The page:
//  5/11/17  //  In-Depth Analysis

President Trump’s abrupt firing of FBI Director James Comey prompted two immediate questions: Is the firing legal, and is this a constitutional crisis?  But are these even the right questions to pose?

Recent comparative law studies of democratic erosion suggests not. Neither question directs attention to the most pertinent repercussions of Comey’s termination. For illegality is not a necessary, or even common, characteristic of antidemocratic change. Worse, the very terminology of “crisis” presupposes a narrative structure that democratic decline singularly lacks in practice. There are better questions—ones that are both more difficult, and more troubling—that should be posed today.

Democratic decline is a recurrent phenomenon of the early twenty-first century. My colleague Tom Ginsburg and I recently mined Polity data to identity 37 recent instances in which the quality of a nation’s democratic institutions shrank substantially. Examining these comparative cases—which range from Poland and Hungary to Thailand, Egypt, and Turkey—illuminates the institutional mechanisms of democratic decline. It hence provides guidance for thinking about pathways along which antidemocratic institutional change might proceed closer to home.

Taking this comparative perspective, a threshold lesson is that the road away from democracy is rarely littered with overt ruptures in the formal rule of law. To the contrary, the modal contemporary path away from democracy under the rule of law relies centrally on actions within the law. Central among these legal measures is the disabling of internal monitors of governmental illegality by the aggressive exercise of (legal) personnel powers and related legislative reforms of institutions’ designs.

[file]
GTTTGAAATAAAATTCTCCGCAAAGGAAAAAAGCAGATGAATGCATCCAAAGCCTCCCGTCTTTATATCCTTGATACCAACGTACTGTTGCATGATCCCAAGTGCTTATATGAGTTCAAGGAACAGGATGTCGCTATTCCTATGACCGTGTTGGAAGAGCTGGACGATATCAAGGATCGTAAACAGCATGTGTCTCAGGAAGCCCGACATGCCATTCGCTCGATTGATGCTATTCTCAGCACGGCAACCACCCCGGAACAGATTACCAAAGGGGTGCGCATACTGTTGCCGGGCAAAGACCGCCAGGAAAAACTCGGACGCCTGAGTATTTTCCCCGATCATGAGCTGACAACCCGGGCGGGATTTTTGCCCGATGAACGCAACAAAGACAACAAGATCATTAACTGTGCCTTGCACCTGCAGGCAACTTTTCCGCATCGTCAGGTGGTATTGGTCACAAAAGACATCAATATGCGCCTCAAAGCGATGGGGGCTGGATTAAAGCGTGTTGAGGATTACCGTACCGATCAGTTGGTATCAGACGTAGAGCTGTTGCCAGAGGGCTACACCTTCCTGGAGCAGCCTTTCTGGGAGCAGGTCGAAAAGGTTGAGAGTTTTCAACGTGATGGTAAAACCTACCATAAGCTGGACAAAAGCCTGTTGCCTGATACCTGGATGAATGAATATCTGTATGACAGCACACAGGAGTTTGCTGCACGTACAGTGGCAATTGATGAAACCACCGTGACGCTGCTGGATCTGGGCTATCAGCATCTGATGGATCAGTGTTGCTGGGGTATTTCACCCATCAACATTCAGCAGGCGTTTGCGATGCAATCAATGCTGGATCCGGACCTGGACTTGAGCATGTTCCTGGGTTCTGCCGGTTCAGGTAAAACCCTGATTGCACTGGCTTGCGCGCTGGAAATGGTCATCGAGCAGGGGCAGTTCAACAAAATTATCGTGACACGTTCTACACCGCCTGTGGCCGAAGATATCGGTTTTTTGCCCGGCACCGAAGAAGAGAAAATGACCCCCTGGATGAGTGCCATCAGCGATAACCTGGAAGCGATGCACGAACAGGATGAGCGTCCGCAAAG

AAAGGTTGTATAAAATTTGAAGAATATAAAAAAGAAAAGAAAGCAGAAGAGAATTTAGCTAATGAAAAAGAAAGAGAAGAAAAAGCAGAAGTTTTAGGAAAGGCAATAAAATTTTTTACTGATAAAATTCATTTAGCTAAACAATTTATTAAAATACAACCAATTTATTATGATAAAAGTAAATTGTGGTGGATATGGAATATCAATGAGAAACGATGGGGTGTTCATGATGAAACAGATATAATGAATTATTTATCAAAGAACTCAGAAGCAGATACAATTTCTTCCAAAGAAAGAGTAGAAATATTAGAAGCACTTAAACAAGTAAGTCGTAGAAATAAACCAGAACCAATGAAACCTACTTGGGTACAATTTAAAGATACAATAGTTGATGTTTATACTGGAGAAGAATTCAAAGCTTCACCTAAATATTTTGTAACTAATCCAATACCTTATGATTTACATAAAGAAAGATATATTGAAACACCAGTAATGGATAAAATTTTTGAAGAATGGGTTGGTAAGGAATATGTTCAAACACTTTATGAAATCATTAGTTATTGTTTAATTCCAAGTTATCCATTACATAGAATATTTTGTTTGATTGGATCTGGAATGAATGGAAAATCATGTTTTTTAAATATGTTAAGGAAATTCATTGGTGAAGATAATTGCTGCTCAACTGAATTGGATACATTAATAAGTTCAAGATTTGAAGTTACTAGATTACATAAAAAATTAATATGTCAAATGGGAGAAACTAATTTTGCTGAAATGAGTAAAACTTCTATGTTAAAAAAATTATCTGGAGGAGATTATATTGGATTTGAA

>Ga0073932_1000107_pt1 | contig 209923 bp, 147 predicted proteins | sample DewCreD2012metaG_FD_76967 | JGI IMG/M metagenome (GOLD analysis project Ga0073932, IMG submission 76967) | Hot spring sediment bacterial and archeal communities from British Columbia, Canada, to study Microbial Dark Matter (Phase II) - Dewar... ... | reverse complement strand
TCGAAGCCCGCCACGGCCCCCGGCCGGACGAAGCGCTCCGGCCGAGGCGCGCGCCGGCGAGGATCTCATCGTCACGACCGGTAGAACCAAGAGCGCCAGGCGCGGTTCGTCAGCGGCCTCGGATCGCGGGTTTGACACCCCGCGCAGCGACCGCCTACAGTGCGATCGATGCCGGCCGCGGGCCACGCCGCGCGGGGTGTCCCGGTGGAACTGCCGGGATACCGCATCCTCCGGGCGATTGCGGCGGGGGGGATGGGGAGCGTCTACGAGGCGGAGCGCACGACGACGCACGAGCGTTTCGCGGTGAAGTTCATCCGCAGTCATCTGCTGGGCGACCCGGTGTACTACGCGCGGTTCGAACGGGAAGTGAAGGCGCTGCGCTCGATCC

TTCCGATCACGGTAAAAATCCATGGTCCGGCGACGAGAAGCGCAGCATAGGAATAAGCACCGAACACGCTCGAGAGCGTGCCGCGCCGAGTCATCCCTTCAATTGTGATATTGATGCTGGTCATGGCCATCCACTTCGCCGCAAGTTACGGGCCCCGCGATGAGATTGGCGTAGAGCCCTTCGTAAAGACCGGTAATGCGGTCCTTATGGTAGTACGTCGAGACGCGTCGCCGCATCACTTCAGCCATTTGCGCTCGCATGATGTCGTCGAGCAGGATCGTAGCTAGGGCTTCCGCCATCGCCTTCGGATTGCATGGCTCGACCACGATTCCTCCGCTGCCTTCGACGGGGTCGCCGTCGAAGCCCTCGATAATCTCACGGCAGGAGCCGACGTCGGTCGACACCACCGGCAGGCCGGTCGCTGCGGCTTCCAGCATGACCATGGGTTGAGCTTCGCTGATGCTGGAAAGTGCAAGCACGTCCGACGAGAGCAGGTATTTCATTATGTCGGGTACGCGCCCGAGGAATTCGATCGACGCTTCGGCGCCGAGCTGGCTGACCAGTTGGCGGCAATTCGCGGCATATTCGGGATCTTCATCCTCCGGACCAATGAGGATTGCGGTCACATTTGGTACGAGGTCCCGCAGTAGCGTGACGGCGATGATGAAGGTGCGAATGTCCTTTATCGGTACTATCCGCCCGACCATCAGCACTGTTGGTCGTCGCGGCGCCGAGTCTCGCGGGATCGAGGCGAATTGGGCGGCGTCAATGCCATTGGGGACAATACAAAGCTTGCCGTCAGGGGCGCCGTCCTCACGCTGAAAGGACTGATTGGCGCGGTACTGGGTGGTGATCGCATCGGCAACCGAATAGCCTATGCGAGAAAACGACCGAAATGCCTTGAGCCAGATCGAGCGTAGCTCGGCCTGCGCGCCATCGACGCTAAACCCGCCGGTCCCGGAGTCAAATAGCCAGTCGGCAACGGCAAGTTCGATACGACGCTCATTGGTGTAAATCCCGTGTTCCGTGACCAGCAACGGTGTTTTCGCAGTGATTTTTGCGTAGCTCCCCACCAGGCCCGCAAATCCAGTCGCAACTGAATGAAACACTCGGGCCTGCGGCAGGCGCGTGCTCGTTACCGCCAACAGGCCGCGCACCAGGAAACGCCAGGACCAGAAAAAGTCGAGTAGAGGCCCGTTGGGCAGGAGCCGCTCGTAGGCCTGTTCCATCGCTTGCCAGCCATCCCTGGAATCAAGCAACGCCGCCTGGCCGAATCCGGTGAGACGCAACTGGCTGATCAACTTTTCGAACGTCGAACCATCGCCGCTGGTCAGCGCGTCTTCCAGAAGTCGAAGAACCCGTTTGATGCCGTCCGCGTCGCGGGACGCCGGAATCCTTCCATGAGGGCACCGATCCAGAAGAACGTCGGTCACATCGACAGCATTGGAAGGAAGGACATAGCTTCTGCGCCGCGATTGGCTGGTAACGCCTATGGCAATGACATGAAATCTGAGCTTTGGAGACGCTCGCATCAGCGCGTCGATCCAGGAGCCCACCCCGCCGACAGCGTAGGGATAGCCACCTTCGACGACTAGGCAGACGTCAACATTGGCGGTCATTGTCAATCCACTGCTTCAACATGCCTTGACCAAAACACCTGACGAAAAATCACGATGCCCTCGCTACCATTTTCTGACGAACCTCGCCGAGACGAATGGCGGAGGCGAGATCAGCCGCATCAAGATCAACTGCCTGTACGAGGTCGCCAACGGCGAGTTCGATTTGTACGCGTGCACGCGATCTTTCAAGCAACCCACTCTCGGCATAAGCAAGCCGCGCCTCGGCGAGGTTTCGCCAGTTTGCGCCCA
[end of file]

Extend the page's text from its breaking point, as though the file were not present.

Consider here some examples of how personnel decisions, sometimes coupled to legislative amendments to institutional mandates, have played a role in clear cases of democratic decline.

  • In Hungary, the Fidesz government of Viktor Orbán used a large parliamentary majority to change the composition of the Constitutional Court, to create a new National Judicial Office, and strengthened the prime minister’s control of supervisory bodies such as the Electoral Commission, Budget Commission, Media Board, and Ombudsman offices. Incumbent officials were removed to make way for Fidesz loyalists, who have facilitated the rise of what Orbán calls “illiberal” democracy.